In financing transactions it is common for companies of the borrowing group to provide some sort of security, such as security over the shares in companies of the borrowing group, including offshore entities, either by taking legal or equitable security over the shares. The usage of equitable security is much more common, and as a result this article will focus on enforcement of equitable share security. Given the present financial conditions lenders are becoming concerned about potential defaults in such transactions and the possibility of enforcing such security. The method of enforcement of the security will vary depending upon the jurisdiction, however, in the case of the five jurisdictions covered in this article, the terms of the share security will usually set forth and govern the enforcement methods.

Common terms in share security to protect creditors will require the chargor, at a minimum, to deliver signed and undated instruments of transfer for the secured shares, existing share certificates in relation to the secured shares and undated resignation letters signed by the directors. Often offshore entities provide in their memorandum and articles of association / bye-laws for the directors of the company, the right to refuse the transfer of shares and if this is the case, these provisions should have been altered as a condition of the share security (or at least, obtain formal confirmation that the directors will not refuse the transfer of shares on enforcement). Upon enforcement, the creditor ought then to be able to date the instruments of transfer and the director's resignation letters, enabling the creditor to become the shareholder of the charged shares (once the register of members is amended to reflect the new shareholder) and to appoint new directors. However, this assumes that no action has been taken by the directors of the company to intentionally frustrate the share charge (if so, court proceedings may be necessary).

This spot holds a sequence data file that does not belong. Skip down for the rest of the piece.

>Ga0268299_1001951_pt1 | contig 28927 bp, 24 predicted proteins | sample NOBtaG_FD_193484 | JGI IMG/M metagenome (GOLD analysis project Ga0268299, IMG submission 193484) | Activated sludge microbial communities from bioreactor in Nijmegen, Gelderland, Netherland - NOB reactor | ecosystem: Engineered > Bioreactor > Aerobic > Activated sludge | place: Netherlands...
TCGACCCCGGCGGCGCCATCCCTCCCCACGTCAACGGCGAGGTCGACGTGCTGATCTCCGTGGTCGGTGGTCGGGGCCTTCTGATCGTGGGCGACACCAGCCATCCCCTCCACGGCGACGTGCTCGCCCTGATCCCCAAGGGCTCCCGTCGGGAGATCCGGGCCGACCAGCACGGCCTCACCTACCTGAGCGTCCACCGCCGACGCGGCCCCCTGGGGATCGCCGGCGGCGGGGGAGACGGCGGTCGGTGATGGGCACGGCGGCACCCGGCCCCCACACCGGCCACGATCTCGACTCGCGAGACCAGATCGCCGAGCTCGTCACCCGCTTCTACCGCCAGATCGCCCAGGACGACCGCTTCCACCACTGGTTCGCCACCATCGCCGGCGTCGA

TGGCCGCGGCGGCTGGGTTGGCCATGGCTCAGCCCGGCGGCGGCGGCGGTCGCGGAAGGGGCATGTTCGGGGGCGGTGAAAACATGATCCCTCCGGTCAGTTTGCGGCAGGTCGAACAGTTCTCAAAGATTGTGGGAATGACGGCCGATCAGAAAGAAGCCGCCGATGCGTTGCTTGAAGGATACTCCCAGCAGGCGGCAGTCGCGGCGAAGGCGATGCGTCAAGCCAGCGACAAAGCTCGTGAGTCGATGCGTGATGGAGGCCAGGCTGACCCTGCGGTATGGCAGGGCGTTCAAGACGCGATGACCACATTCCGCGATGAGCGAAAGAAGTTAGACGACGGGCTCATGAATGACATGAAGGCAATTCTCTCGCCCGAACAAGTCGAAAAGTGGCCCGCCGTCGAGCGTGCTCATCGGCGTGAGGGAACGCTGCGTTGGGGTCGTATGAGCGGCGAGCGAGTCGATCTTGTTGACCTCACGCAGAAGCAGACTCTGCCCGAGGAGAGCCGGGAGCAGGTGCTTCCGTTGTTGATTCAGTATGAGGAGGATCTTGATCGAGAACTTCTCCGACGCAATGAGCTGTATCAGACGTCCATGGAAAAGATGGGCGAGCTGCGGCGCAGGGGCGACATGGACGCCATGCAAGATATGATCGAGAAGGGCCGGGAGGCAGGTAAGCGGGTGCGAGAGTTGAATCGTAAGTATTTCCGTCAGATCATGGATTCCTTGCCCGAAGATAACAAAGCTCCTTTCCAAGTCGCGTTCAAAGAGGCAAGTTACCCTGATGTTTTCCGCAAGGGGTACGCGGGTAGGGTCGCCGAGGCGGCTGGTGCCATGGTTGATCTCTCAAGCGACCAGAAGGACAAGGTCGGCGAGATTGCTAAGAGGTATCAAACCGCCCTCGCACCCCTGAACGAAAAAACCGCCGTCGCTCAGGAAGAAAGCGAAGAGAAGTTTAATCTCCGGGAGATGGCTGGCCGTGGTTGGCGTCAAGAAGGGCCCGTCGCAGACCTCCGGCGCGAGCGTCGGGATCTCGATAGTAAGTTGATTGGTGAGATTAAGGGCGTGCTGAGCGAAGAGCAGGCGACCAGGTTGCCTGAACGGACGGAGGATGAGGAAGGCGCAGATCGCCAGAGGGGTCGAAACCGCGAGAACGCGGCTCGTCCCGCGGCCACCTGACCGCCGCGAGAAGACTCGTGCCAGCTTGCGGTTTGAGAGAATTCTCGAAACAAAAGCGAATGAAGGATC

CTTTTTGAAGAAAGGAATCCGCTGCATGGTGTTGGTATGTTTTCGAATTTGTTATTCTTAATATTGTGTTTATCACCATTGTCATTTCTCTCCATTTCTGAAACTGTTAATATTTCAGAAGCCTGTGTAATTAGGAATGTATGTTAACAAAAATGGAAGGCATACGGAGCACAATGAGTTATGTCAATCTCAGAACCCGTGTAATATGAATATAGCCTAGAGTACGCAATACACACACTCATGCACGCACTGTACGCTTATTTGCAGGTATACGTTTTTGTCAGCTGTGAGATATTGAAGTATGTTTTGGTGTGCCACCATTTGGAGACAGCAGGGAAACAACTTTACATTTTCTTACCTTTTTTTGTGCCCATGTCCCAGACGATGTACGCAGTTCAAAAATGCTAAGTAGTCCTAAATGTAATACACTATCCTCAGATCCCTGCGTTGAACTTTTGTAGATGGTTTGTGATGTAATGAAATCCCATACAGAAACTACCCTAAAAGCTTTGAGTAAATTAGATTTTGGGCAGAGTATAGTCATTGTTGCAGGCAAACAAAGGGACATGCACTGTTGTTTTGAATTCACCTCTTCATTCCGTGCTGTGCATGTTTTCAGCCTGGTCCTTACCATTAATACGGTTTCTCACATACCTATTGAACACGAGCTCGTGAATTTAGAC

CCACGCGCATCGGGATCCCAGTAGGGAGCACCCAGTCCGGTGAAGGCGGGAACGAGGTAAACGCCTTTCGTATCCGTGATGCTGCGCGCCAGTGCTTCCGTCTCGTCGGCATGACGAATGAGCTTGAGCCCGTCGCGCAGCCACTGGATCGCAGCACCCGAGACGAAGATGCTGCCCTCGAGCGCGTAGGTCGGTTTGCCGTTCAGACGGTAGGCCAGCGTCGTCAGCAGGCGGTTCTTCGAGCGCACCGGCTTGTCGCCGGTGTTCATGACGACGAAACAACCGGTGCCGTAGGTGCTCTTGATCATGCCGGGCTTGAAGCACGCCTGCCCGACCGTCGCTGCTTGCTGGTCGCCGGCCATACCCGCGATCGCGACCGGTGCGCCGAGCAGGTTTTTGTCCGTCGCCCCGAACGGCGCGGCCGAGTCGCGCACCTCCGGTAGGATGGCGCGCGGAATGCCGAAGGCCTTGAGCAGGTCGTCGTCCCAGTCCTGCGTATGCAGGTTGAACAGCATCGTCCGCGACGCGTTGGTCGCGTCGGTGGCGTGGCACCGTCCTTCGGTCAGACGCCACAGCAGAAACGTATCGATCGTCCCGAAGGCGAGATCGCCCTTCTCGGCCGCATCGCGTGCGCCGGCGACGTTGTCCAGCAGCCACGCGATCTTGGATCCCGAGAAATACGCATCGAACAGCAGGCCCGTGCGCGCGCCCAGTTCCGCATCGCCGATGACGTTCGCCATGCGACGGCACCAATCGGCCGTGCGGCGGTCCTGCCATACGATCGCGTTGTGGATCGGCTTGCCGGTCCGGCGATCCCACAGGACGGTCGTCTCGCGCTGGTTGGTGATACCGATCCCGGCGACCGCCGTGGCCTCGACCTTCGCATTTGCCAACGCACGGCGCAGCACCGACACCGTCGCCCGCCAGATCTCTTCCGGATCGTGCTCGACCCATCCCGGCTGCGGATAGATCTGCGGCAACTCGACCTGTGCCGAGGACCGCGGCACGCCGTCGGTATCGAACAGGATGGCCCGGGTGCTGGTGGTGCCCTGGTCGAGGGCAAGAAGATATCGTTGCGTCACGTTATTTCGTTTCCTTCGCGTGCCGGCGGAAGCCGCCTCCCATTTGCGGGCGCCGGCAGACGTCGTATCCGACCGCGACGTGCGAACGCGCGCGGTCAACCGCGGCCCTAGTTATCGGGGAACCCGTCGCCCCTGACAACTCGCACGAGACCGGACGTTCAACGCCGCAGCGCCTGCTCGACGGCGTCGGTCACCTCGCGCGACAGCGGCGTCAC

In Bermuda, it is possible to file the share charge in the public register, as a charge over "Bermuda property", and this can be carried out be the creditor's representatives. The British Virgin Islands ("BVI") and the Cayman Islands allow for a notation of the share security and the chargee's interest against the entry of the chargor in the register of members of the offshore entity. Further, in the BVI this notation can be filed with the Companies Registry. These methods are all desirable to assist in establishing priority of the share security. These notations and filings can only be carried out by the offshore entity, therefore it is vital to have wording in the share charge/pledge requiring the offshore entity to attend to the notations and registrations and provide the creditor with documentary evidence that they have been carried out.

Another common term in share security is the ability for the creditor to appoint a receiver upon specified events of default, so the receiver can manage the affairs of the offshore entity. The powers of the receiver will be established by the terms of the share charge and will normally include the power to sell the secured shares. In Bermuda both the Conveyancing Act 1983 (the "1983 Act") and the Companies Act 1981 (the "1981 Act") contain provisions in relation to receivers. The 1983 Act implies a statutory power for a chargee to appoint a receiver, but this can be overridden by an express contrary intention in the share charge and may be varied or extended. The 1983 Act also sets out the receivers powers and duties (which can also be varied and extended by the share charge). The 1981 Act contains provisions regulating the activities of receivers, which are very general in nature and establishes a number of filing and notice requirements in relation to the administration of a receiver. Pursuant to the BVI Business Companies Act 2004, a receiver is required to give notice to the Registrar of Corporate Affairs upon appointment, who will make a note of the appointment in the Register of Charges kept by the Registrar of Corporate Affairs. Further, the BVI Insolvency Act 2003 sets out who is excluded from being a receiver. In the Cayman Islands there are no statutory requirements for the appointment of a receiver, however under Cayman immigration law, non-Caymanians are not permitted to engage in gainful employment in Cayman without a work permit. This may affect the ability of any receiver to carry out their duties or exercise their powers in Cayman, but would not prevent them from appointing an agent or joint receiver in Cayman.